"I never thought I'd live to be this age," she said. "Does anybody? I certainly don't feel like I'm 105."
Ida was born in 1905 to Samuel and Nettie Grimes -- the sixth of seven children.
The family lived on South Vermont Street in Williamsport, with other relatives living on the same block.
Ida's aunt, Emma Grimes, known affectionately as Mamie, lived across the street in a house built by Ida's grandfather.
Emma couldn't have children, Ida said, so she offered to take Ida and raise her.
For Ida, it meant she had two mothers and two homes.
"I was going back and forth, from one house to the other, all the time," she recalled. "I had the best of both worlds."
Ida said she loved growing up in Williamsport and probably knew everybody in town.
"I guess most people knew me," she said. "I had a lot of friends, very close friends. We went to school together, played together, did everything together. We stuck together, the whole bunch of us."
Ida said it was a different era and the simple things were fun activities -- such as dancing.
She remembers going to parties, and especially remembers a party of her own, planned by her aunt who invited everyone in Ida's class.
"There was so much food," she said. "The dining room table was full. It's something I've never forgotten."
Ida graduated from Williamsport High School in 1923 and headed off to Maryland Normal School, now Towson (Md.) University, where she completed a two-year teaching program.
"I guess it was in my blood," she said. "My uncle was a teacher and I had friends who became teachers. So I guess it was something I thought I had to do."
Following graduation, Ida returned home and began teaching first, second and third grade at Pinesburg School near Williamsport.
"They assigned me to a country school -- a one-room schoolhouse," she said. "It may have been small, but I remember teaching a lot of children."
She later taught the same grades at Broadway and Surrey schools, until her retirement in 1978.
"I always enjoyed teaching," she said. "I never really wanted to do anything else. Sometimes, it was challenging. But I truly loved it."
In addition to teaching, Ida also worked evenings at Jeanne's Confectionery in Williamsport. She and Jeanne House, who owned the business, are as close as sisters, she said. She continued to help out until Jeanne closed the store in the late 1990s after running it for 53 years.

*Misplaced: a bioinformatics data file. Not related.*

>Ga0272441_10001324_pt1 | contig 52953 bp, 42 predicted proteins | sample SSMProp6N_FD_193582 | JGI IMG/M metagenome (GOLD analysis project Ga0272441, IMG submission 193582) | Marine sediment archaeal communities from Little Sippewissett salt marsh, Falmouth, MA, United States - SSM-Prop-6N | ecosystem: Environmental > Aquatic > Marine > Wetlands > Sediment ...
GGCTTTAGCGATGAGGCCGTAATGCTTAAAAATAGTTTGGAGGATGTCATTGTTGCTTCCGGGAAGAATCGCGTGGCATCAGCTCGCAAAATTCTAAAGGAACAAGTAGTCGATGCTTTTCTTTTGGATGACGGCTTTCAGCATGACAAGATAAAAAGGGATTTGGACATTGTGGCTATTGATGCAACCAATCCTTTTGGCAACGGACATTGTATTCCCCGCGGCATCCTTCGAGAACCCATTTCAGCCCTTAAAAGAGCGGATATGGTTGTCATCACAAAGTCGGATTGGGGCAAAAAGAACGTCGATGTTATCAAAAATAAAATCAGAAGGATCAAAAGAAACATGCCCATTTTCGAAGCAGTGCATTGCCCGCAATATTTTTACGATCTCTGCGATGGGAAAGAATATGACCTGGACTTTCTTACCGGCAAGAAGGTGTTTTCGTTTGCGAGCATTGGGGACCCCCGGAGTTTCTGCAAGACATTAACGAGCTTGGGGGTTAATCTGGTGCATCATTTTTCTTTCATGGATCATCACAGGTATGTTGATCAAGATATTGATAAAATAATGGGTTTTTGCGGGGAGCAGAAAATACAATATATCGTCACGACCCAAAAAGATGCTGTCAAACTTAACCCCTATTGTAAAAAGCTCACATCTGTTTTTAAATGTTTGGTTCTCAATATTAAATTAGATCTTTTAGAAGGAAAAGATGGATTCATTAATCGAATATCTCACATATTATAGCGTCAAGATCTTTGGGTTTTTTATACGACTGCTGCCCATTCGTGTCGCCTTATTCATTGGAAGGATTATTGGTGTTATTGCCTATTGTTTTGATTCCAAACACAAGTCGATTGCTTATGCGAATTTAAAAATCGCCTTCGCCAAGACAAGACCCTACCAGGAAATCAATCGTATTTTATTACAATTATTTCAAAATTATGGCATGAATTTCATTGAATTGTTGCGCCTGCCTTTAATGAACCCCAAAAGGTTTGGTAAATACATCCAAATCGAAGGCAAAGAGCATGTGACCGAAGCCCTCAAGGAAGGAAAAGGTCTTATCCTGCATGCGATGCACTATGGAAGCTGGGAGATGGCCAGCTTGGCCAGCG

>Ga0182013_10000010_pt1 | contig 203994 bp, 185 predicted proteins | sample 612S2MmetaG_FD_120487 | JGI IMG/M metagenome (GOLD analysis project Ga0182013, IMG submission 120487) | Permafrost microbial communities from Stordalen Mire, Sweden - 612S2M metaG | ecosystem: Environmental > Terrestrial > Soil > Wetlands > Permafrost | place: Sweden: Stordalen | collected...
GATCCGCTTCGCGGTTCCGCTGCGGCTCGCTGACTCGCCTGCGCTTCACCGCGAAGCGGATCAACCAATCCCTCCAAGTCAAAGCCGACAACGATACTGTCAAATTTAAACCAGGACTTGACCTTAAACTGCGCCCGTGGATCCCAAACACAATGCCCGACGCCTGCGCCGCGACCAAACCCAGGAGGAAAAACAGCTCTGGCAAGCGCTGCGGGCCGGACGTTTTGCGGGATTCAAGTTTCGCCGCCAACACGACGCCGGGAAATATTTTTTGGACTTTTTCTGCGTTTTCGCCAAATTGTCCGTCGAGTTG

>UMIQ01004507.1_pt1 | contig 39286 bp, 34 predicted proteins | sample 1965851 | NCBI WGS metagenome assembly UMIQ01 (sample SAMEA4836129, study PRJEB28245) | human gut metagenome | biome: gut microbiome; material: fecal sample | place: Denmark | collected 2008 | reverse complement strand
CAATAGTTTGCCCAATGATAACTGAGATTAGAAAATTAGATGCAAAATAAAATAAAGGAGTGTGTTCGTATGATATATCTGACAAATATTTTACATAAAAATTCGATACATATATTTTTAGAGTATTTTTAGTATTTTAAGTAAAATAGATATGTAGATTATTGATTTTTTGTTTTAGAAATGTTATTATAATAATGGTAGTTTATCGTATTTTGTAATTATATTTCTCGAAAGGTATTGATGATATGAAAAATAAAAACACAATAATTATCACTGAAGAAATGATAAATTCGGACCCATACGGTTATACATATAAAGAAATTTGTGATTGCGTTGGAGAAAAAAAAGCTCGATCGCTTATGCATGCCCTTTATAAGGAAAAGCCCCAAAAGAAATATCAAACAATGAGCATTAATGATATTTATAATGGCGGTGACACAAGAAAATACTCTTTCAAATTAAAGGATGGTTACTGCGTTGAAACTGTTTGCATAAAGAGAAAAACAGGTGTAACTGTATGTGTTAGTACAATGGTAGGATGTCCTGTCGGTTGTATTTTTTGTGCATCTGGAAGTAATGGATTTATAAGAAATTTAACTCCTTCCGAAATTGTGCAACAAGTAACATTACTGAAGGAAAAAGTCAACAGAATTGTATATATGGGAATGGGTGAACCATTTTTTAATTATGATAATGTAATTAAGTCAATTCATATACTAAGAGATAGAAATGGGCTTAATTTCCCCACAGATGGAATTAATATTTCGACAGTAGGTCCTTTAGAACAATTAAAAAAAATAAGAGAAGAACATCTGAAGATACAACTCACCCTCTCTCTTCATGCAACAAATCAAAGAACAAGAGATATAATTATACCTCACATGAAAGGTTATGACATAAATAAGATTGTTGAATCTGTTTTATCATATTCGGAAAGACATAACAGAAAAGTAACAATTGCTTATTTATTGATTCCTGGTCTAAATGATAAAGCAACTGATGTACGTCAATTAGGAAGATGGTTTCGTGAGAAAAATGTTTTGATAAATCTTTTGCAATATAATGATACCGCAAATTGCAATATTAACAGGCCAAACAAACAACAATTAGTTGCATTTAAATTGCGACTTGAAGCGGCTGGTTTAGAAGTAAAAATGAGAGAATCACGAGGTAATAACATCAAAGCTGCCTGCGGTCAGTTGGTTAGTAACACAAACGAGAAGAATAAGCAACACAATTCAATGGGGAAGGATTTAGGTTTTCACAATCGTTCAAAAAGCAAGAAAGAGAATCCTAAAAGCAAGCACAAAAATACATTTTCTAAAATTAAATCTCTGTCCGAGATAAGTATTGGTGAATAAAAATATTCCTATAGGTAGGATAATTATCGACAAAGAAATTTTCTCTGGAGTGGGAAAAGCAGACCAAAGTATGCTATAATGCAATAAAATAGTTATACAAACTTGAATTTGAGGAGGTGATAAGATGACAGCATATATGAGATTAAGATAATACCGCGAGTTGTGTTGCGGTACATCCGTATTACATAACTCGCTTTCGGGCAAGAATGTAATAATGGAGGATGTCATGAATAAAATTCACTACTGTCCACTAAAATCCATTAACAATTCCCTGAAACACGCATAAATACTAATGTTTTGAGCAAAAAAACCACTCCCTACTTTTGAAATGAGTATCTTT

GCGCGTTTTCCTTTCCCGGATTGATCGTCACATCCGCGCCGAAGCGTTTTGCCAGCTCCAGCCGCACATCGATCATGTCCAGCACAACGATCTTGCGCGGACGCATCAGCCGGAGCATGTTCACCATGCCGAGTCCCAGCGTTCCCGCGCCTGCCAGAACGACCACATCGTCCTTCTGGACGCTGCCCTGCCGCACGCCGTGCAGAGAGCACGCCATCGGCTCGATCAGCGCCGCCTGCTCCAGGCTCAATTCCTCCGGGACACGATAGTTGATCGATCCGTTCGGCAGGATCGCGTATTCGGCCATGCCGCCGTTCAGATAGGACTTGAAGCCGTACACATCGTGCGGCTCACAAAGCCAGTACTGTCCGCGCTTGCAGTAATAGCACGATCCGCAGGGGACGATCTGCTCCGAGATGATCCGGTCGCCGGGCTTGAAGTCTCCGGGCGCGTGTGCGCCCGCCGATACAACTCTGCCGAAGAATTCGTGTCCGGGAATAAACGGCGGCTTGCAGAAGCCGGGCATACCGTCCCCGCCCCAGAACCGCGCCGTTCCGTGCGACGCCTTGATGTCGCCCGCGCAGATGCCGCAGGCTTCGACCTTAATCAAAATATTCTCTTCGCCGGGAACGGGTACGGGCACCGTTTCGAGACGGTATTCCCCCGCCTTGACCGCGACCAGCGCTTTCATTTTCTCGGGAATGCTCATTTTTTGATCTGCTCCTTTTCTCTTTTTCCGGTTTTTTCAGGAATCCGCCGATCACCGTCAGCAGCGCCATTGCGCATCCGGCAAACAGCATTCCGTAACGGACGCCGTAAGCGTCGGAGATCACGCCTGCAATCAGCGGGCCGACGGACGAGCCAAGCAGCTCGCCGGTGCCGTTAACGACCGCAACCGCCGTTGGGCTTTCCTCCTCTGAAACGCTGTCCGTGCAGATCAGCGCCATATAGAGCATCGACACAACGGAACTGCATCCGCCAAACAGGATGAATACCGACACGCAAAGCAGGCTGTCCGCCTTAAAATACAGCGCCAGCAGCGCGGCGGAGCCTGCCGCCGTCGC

Following her retirement, Ida said she was able to do some traveling, including trips to Europe and Hawaii.
Ida said she has seen a lot of changes in the world around her. She has lived through two world wars, 19 presidents, prohibition, women's suffrage and a man on the moon.
She has gone from traveling on dirt roads to superhighways and by horse-drawn carriage to driving an automobile. In fact, she drove around town until just a few years ago, she said.
Ida said she remembers the Depression, "but it didn't affect me too much. My aunt kept things going for me. I was her prize."
Ida said she is a member of Zion Lutheran Church in Williamsport and enjoys weekly visits from her minister and church members.
"A lot of people stop by to visit," she said. "I have a lot of friends."
Since childhood, she also has had a lot of cats. Currently, she has one house cat, Nuisance. But, over the years, she has insisted on placing food outside for the stray cats that find their way to her back door.
"You can't let cats go hungry," she said.
Although she fell several years ago and broke her hip, she made a complete recovery and is the picture of good health, said Marianne Cline, her caregiver.
"She takes a blood pressure pill and multivitamins, and that's it," Cline said. "She hasn't even had a cold in two years."
Ida said she enjoys watching television, eating chocolate candy and taking an afternoon nap -- "unless I have someplace to go."
"We go out for dinner and take drives in the country," Cline said. "She has a great sense of humor, so we always have a lot of fun together."